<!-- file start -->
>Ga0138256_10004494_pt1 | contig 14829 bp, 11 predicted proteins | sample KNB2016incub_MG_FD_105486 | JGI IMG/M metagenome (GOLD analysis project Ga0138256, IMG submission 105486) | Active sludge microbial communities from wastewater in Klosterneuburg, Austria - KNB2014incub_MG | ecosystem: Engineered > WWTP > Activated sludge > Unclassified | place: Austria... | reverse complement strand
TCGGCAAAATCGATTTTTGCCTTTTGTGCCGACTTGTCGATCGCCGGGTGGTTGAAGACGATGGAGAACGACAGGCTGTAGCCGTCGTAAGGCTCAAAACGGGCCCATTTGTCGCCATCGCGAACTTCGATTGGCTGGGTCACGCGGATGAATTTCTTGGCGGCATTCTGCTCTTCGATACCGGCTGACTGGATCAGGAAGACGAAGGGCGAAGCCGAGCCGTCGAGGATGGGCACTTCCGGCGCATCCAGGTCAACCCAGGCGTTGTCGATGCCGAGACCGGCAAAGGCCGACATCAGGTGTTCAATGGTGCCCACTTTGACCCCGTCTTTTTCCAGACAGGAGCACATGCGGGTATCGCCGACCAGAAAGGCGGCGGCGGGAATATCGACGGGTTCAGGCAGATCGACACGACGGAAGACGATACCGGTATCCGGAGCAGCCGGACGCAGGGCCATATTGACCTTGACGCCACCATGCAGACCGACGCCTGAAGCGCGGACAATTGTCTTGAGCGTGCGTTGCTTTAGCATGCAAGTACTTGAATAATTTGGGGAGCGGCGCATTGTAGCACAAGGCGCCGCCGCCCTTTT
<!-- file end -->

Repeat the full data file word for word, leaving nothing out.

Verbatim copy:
>Ga0138256_10004494_pt1 | contig 14829 bp, 11 predicted proteins | sample KNB2016incub_MG_FD_105486 | JGI IMG/M metagenome (GOLD analysis project Ga0138256, IMG submission 105486) | Active sludge microbial communities from wastewater in Klosterneuburg, Austria - KNB2014incub_MG | ecosystem: Engineered > WWTP > Activated sludge > Unclassified | place: Austria... | reverse complement strand
TCGGCAAAATCGATTTTTGCCTTTTGTGCCGACTTGTCGATCGCCGGGTGGTTGAAGACGATGGAGAACGACAGGCTGTAGCCGTCGTAAGGCTCAAAACGGGCCCATTTGTCGCCATCGCGAACTTCGATTGGCTGGGTCACGCGGATGAATTTCTTGGCGGCATTCTGCTCTTCGATACCGGCTGACTGGATCAGGAAGACGAAGGGCGAAGCCGAGCCGTCGAGGATGGGCACTTCCGGCGCATCCAGGTCAACCCAGGCGTTGTCGATGCCGAGACCGGCAAAGGCCGACATCAGGTGTTCAATGGTGCCCACTTTGACCCCGTCTTTTTCCAGACAGGAGCACATGCGGGTATCGCCGACCAGAAAGGCGGCGGCGGGAATATCGACGGGTTCAGGCAGATCGACACGACGGAAGACGATACCGGTATCCGGAGCAGCCGGACGCAGGGCCATATTGACCTTGACGCCACCATGCAGACCGACGCCTGAAGCGCGGACAATTGTCTTGAGCGTGCGTTGCTTTAGCATGCAAGTACTTGAATAATTTGGGGAGCGGCGCATTGTAGCACAAGGCGCCGCCGCCCTTTT